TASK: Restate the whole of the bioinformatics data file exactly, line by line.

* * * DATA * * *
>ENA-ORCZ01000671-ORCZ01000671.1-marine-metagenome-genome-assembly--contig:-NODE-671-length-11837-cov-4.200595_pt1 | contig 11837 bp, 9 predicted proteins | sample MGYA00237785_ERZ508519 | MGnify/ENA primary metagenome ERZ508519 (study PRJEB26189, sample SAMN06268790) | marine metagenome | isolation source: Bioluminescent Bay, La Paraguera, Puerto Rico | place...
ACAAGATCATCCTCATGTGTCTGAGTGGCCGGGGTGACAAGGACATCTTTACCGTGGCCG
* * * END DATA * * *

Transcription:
>ENA-ORCZ01000671-ORCZ01000671.1-marine-metagenome-genome-assembly--contig:-NODE-671-length-11837-cov-4.200595_pt1 | contig 11837 bp, 9 predicted proteins | sample MGYA00237785_ERZ508519 | MGnify/ENA primary metagenome ERZ508519 (study PRJEB26189, sample SAMN06268790) | marine metagenome | isolation source: Bioluminescent Bay, La Paraguera, Puerto Rico | place...
ACAAGATCATCCTCATGTGTCTGAGTGGCCGGGGTGACAAGGACATCTTTACCGTGGCCG